Thousands of Wisconsin ballots could be thrown out because they don’t have a postmark

Thousands, perhaps even tens of thousands, of Wisconsin voters may have their ballots tossed out for the most arbitrary of reasons: because the post office either did not place a postmark on their absentee ballot when it was mailed in, or because that postmark doesn’t have a date.

The reason why stretches back to a surprising decision that the Supreme Court handed down the night before Wisconsin’s Tuesday primary election. That case, which was appropriately named Republican National Committee v. Democratic National Committee, was brought by Republicans seeking to make it harder for many absentee voters to have their ballots counted.

Democrats hoped to defend a lower court order providing that all absentee ballots would be counted, so long as they arrived at the appropriate polling place by 4 pm on April 13. Republicans, meanwhile, successfully asked the Court to impose a new limit on voters — that absentee ballots had to have been postmarked by April 7 or else they would not be counted.

The lower court judge originally extended the deadline to cast ballots because the coronavirus pandemic left many voters unable to vote in person, and forced the state to deal with an unmanageable load of absentee ballot requests.

The Supreme Court split along partisan lines in the Republican case, with all five Republican justices voting for the GOP’s position, and all four Democratic justices in dissent.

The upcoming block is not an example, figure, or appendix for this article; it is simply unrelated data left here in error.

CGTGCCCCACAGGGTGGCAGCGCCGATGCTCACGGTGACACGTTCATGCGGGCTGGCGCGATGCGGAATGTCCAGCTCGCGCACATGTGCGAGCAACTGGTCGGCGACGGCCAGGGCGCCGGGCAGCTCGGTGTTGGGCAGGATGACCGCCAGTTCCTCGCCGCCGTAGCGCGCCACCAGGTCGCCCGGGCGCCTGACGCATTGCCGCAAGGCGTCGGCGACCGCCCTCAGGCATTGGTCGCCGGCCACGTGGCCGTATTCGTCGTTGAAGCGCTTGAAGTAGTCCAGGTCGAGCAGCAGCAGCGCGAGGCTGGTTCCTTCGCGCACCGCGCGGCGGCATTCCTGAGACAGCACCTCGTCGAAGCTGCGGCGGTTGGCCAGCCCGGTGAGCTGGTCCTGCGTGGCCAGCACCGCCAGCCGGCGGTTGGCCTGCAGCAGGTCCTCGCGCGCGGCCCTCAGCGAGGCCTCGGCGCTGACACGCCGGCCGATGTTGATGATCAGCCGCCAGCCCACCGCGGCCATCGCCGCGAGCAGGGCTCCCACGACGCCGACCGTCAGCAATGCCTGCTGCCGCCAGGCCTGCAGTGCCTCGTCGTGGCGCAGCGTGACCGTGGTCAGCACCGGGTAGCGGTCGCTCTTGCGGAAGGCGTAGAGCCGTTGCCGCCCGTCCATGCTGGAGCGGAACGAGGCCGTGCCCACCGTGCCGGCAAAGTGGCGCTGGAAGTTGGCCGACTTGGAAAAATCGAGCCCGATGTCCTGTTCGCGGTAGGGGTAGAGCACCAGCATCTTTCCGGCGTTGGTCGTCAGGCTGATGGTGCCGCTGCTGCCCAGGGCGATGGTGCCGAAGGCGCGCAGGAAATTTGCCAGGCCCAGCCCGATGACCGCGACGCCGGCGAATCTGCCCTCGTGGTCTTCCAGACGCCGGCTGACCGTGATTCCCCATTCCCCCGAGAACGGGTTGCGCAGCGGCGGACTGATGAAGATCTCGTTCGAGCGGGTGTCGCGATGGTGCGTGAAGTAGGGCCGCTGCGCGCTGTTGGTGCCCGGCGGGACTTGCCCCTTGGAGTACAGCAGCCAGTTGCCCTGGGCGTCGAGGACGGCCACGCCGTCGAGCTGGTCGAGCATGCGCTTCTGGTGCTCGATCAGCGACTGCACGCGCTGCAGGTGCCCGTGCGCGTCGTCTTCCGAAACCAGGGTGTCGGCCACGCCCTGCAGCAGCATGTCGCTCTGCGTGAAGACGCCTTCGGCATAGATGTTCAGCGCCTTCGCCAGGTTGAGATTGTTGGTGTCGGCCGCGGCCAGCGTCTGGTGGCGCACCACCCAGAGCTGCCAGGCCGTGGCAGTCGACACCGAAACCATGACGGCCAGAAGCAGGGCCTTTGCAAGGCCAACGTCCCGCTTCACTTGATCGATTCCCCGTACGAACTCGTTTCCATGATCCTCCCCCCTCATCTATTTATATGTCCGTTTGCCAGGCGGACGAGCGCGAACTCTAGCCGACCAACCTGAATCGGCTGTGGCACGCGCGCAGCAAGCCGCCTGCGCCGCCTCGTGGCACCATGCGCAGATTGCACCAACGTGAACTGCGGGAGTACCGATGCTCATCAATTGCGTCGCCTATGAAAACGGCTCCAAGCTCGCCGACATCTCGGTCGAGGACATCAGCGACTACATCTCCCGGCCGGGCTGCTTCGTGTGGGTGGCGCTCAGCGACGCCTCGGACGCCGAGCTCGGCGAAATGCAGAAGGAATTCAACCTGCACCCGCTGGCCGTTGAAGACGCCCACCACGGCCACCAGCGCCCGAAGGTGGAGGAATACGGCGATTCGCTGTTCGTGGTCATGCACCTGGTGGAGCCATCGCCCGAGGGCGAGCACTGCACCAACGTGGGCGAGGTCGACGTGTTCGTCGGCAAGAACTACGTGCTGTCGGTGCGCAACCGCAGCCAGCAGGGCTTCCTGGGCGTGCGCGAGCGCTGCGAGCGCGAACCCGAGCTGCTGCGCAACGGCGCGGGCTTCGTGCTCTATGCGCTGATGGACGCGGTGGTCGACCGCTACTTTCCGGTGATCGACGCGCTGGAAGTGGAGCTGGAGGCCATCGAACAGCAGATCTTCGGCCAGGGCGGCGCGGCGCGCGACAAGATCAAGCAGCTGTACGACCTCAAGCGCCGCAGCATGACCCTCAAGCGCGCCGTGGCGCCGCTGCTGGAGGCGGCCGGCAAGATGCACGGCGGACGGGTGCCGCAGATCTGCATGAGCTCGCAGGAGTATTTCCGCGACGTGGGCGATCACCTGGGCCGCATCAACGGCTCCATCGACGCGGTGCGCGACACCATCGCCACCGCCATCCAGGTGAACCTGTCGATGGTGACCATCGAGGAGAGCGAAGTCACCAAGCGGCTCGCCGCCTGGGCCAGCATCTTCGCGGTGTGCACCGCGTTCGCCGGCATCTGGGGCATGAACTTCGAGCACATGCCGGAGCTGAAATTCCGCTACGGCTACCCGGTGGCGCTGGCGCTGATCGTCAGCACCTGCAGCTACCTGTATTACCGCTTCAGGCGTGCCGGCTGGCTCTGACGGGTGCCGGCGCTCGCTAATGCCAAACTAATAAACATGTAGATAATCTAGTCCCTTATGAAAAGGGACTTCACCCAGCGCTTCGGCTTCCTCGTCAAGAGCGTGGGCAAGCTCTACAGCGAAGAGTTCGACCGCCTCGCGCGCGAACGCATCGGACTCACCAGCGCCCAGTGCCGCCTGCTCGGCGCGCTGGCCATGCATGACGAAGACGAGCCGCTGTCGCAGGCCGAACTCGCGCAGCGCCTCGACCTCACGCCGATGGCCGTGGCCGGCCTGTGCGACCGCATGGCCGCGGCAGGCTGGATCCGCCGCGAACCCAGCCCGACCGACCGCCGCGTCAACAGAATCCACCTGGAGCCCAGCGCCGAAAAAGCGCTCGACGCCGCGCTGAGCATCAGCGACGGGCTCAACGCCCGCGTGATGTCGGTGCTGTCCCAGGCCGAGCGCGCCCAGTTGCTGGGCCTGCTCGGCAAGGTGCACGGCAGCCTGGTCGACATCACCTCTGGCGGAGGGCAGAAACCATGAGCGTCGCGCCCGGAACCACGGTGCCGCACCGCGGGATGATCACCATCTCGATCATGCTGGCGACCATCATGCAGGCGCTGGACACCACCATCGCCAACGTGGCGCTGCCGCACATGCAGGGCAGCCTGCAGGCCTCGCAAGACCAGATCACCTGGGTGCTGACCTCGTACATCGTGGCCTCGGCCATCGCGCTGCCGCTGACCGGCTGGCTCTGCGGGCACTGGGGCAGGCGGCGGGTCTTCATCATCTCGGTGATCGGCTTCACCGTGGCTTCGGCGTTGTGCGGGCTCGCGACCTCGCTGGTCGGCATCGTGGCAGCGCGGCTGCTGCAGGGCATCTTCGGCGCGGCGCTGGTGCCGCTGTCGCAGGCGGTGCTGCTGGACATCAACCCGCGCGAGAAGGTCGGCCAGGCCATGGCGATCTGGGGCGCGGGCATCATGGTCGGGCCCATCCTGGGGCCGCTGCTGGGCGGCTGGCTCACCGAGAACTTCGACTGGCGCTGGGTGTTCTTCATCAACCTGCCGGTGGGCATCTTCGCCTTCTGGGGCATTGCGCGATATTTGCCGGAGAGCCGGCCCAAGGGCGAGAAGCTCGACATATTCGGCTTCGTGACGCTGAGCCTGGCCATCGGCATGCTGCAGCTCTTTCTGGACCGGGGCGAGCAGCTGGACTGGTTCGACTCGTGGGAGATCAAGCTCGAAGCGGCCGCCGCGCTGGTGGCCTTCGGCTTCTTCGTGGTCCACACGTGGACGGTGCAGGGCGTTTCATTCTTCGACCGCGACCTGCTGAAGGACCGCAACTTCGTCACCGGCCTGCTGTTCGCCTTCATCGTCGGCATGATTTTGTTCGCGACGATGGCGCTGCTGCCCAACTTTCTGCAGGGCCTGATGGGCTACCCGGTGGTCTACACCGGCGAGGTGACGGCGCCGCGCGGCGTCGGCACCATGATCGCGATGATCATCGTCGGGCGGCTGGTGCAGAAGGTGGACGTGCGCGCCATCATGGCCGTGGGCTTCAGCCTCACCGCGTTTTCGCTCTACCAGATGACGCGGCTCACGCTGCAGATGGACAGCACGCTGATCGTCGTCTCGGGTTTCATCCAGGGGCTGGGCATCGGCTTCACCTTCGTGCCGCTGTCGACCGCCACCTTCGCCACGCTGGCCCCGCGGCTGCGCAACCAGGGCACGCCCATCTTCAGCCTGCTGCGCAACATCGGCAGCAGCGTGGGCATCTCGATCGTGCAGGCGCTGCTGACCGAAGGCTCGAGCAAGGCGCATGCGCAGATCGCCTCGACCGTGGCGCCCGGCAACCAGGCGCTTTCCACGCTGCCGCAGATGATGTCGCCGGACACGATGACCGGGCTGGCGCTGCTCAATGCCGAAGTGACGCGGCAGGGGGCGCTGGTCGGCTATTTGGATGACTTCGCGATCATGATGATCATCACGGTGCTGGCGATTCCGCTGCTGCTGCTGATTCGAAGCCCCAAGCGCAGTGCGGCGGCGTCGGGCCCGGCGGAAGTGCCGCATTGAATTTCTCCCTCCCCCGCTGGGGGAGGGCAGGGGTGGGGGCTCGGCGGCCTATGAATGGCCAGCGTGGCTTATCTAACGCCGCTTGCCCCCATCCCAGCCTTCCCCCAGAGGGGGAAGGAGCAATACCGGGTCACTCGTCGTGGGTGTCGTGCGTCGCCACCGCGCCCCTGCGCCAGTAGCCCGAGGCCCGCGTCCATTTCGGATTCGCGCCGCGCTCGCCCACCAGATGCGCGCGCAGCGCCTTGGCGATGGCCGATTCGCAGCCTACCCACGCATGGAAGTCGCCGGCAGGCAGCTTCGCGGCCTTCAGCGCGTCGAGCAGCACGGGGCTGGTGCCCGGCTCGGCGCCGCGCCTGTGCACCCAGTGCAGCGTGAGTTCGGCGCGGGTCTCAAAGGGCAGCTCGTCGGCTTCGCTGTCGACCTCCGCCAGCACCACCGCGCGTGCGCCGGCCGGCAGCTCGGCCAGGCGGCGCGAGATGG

As it turns out, the post office does not place any postmark at all on some mail, such as ballots that are sent via metered mail. In other cases, ballots had postmarks which merely said that the ballot was mailed at some point in April of 2020, without giving a specific date. In some other cases, the postmark was too illegible to determine on what date it was mailed.

These problems appear to be widespread. As of Friday, for example, the Madison city clerk said that her office received over 8,000 absentee ballots. Of these ballots, 682 have no postmark. If similar patterns occur throughout the state, that means thousands or even tens of thousands of voters could have their ballots tossed out through no fault of their own.

It’s not immediately clear what’s going to happen to at least some of the ballots. The post office appears to have used a special postmark on Election Day, which simply says “APR 2020,” and the state’s bipartisan election commission agreed to count ballots with that postmark so long as the Postal Service provides a statement that this particular postmark was only used on that one day.

Meanwhile, the parties appear to be split on whether to count ballots that arrived on Wednesday, April 8 — Democrats argue that, even if these ballots do not have a postmark, they must have been mailed by Tuesday, April 7, at the latest in order to arrive by Wednesday. But even if Democrats win this particular struggle, voters whose ballots arrive with no postmark on Thursday or later still face disenfranchisement.

Voters are losing their right to vote because the Supreme Court didn’t follow its ordinary procedures.

Underlying this entire saga is a tale of judicial arrogance by the five most powerful judges in the nation. The specific order that the GOP sought from the Supreme Court is known as a “stay pending appeal,” meaning that the Supreme Court blocks a lower court order from taking effect while a full appeal of that order is winding its way through the appellate process (although, in this case, it is far from clear that there will be any further federal litigation regarding which ballots are counted).